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The market for digital assets lost nearly 50% of its value through the first quarter of 2018, leaving investors, traders and market spectators to wonder if the good times would ever be back.

According to Bill Barhydt, founder and chief executive of cryptocurrency trading platform Abra, it's possible.

Bitcoin, the largest cryptocurrency by market value, rallied to a record high near $20,000 on Dec. 17, 2017. But by the time the first quarter of this year was up, prices had slumped to as low as $6,860, a 65% nosedive.

Barhydt says that the enormous upward price momentum in late-2017 was driven in large part by crypto's key Asian markets. As investors in Seoul and Tokyo got more and more bullish on bitcoin and its underlying blockchain technology, U.S. traders followed suit.

The retail-driven euphoria simmered down, and with that cryptocurrency prices "came back down to earth," Barhydt says. He would know -- his Abra app is geared toward retail investors. It allows both crypto-to-crypto trading and digital wallet services with support for 20 cryptocurrencies and 50 fiat currencies.

But despite the return to more realistic cryptocurrency prices, Barhydt says there's a way they could rally out of today's bearish sentiment: Institutional investors, such as hedge funds, are becoming a key group, Barhydt says.

They're "putting toes in the water," Barhydt notes. "It's going to have an incredible impact on price and liquidity, in a positive way."

For now, there are few white-glove banks that have copped to cryptocurrency interest. Reports surfaced in December that Goldman Sachs Group Inc. (GS) - Get Free Report would open a cryptocurrency trading desk, but outgoing CEO Lloyd Blankfein later refuted the claim. The bank has since issued notes to clients suggesting bitcoin's price will fall back to February lows and that most of the more than 1,500 global crytpocurrencies will fail.

Even if Goldman doesn't operate its own cryptocurrency trading desk, it did invest in something similar. The bank's principal investment strategy group participated in a $50 million funding round in 2015 for Circle Internet Financial, a startup that provides liquidity for cryptocurrencies through one of its business units. Goldman also provides services for clients who trade bitcoin derivatives.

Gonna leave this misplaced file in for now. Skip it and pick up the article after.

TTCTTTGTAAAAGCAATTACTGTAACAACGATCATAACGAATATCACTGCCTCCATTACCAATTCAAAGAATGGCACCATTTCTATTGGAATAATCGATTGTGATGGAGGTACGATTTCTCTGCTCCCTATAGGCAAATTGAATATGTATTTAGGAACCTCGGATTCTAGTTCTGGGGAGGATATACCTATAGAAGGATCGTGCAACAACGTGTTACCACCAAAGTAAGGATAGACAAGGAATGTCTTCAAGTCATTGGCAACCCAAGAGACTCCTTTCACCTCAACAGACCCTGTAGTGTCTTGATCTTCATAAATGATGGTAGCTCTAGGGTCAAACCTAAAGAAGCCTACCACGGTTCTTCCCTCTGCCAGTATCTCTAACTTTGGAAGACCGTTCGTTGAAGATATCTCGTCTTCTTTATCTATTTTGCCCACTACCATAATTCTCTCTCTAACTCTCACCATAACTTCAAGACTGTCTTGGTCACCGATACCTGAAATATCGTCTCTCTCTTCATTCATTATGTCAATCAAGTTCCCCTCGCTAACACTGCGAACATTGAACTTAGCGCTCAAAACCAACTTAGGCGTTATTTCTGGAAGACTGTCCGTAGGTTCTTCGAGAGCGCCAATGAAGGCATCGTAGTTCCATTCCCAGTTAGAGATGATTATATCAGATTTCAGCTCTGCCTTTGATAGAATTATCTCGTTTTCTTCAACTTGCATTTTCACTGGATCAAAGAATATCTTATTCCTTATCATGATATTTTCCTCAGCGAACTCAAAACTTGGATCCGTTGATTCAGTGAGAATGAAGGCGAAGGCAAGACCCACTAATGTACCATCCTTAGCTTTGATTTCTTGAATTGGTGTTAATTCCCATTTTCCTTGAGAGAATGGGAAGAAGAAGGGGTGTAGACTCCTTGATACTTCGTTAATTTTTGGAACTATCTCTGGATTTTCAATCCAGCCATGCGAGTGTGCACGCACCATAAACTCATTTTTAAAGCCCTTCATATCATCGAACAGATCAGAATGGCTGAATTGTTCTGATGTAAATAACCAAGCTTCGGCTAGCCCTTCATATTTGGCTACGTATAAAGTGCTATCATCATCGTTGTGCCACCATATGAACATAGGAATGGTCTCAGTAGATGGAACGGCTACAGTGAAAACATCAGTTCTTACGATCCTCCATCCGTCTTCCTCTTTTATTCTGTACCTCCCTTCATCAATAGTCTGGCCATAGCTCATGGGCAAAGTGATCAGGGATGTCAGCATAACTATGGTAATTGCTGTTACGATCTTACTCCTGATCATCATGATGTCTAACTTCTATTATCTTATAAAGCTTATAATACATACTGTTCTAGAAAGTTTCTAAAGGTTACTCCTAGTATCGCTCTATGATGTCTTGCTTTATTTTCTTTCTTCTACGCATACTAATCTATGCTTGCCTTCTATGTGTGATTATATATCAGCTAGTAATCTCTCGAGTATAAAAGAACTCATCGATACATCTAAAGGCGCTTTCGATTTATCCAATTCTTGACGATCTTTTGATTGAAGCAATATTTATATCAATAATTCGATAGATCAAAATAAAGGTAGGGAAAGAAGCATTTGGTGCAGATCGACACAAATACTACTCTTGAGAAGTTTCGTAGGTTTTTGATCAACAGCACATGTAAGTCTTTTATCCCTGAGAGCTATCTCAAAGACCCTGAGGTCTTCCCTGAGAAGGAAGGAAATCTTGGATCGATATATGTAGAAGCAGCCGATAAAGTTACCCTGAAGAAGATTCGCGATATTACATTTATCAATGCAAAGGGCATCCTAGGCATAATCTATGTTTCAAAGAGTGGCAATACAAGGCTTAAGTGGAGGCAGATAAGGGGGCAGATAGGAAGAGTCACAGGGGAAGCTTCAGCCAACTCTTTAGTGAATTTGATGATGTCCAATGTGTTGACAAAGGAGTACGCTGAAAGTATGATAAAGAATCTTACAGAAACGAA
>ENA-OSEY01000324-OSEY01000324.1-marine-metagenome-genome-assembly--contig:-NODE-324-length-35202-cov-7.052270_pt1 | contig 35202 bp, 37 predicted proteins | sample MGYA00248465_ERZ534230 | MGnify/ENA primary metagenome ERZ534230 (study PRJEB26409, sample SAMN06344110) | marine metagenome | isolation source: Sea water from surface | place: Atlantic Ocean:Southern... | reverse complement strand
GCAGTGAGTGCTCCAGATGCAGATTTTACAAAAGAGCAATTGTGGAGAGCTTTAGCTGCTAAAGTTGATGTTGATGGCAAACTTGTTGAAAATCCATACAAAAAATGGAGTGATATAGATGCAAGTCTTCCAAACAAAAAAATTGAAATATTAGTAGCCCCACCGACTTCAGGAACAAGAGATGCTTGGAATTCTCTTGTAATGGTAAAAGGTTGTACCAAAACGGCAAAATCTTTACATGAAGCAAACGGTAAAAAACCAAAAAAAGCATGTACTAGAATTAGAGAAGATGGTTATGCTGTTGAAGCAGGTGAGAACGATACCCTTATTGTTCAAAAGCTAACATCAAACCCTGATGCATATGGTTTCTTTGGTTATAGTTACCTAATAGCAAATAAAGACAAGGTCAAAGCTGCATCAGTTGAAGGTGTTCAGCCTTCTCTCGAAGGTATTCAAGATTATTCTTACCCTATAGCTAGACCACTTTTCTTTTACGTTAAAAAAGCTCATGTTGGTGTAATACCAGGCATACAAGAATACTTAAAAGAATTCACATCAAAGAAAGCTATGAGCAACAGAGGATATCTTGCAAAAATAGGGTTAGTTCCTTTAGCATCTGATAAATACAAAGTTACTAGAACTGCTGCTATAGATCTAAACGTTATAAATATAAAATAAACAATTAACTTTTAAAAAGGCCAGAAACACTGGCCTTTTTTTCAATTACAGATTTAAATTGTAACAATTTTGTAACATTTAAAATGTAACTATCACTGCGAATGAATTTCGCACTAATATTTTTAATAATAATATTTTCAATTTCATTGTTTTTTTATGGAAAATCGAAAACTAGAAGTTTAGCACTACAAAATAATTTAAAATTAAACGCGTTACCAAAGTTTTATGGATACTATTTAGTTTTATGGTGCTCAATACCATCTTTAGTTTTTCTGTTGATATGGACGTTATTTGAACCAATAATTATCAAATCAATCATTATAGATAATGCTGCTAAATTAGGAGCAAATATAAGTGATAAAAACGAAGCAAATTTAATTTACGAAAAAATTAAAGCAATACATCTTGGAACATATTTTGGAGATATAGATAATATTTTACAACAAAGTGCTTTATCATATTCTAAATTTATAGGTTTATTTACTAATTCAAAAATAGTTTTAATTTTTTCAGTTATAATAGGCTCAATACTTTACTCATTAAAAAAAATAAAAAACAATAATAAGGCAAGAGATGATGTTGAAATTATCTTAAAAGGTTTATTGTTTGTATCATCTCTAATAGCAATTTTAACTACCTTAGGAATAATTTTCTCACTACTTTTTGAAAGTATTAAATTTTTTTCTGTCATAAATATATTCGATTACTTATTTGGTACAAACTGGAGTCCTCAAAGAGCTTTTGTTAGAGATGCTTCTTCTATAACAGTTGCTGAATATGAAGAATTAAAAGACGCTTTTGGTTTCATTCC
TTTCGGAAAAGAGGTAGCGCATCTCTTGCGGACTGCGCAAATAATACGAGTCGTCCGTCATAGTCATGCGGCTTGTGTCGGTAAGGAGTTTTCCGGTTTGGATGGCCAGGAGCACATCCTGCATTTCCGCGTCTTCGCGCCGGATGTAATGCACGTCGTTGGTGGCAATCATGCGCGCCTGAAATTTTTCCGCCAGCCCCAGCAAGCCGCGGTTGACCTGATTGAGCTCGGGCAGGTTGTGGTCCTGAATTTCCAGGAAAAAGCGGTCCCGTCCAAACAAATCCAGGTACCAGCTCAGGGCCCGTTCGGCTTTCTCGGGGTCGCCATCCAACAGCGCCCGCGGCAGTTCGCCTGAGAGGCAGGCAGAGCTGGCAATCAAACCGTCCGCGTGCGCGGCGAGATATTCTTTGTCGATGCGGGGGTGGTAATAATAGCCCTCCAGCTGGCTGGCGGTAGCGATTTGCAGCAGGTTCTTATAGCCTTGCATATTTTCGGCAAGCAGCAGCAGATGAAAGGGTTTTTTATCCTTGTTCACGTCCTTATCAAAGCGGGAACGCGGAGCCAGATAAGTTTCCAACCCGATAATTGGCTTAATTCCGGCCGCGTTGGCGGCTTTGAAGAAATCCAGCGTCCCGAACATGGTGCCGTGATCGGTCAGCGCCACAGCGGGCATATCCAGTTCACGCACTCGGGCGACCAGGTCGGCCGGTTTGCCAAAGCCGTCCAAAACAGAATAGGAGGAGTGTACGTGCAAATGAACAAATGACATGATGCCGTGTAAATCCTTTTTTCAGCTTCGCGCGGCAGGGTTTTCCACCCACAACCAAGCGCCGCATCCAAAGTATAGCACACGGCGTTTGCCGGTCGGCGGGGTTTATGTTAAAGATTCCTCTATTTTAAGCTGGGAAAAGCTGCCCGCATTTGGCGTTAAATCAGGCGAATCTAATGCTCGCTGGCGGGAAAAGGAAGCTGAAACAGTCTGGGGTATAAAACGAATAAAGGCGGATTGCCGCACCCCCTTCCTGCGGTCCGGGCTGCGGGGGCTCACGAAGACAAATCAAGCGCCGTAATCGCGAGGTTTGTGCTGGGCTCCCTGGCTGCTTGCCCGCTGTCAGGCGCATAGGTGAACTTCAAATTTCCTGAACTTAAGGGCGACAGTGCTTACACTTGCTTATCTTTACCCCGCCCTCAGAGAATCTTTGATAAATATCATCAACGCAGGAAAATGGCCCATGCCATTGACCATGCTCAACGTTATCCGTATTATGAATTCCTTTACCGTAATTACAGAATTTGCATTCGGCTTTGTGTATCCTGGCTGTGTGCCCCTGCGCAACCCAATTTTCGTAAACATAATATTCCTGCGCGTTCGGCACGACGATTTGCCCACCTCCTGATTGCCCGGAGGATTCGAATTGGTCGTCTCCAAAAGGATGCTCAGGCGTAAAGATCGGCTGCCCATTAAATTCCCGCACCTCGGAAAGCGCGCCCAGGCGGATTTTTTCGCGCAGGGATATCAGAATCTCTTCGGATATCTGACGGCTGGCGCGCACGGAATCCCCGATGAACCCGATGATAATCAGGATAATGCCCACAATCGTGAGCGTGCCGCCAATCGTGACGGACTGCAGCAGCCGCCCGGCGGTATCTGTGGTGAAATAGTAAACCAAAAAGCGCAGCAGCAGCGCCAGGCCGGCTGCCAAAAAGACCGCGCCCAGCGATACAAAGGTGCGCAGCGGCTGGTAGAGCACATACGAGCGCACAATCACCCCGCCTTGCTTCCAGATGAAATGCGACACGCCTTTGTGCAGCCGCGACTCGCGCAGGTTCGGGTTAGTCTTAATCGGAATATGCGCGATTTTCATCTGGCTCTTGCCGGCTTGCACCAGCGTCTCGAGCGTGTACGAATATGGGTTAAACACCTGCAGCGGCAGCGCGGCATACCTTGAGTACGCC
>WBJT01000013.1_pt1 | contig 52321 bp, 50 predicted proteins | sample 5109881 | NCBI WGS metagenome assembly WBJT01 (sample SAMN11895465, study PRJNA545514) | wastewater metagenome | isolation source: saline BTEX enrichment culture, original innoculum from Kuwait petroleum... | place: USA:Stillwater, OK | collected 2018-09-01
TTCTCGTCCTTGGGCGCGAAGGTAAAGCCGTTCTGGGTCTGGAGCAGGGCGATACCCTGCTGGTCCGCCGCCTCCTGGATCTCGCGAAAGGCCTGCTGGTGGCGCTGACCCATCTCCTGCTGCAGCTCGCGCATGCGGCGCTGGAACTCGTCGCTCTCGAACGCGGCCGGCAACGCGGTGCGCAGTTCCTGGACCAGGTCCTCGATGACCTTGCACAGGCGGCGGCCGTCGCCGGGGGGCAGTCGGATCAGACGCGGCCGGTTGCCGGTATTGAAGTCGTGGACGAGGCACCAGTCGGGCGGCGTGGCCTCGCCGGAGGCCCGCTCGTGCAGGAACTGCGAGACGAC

But bitcoin goes beyond Goldman among the Wall Street elite. Other noted investors include George Soros, according to a Bloomberg report citing unnamed sources. Soros is said to have given approval to his $26 billion Soros Fund Management to trade virtual currencies in the last few months after he called cryptocurrencies a bubble in January.

Wellington Management, a $1 trillion Boston-based asset management firm, said in February it upgraded its systems in order to trade bitcoin futures and has been exploring how it might best integrate "cryptoassets" into its portfolios.

And former Wall Street hedge fund manager Mike Novogratz has become one of bitcoin's most outspoken bulls. Novogratz, who once managed Fortress Investment Group and was a partner at Goldman, has said that 20% of his net worth is invested in bitcoin and ethereum. The well-known financier is also said to be starting a merchant bank for cryptocurrencies and blockchain-backed projects.

According to Barhydt, it's a matter of when, not if, for institutional investors. This, then, is just the beginning.

Their involvement could come to pass sooner if regulatory standards continue on their current upward trajectory, Barhydt adds. Regulation could offer institutional cryptocurrency trading more legitimacy, which is important to their clients.

Institutional investors aren't going to wait forever for the go-ahead from regulators.

While Japanese bankers, for example, have waited for regulation to direct their investment in cryptocurrencies, U.S. and European investors operate in a culture more likely to ask for forgiveness than permission, Barhydt said. But regulation domestically could stoke investment interest from compliance-focused banks on Wall Street.

While there's still a significant number of details that need to be ironed out among the Securities and Exchange Commission, the Commodity Futures Trading Commission, the Federal Reserve and Congress, regulation is headed in the right direction.

"It's getting pretty good," Barhydt said. "Whether you like it or not, it's getting better."

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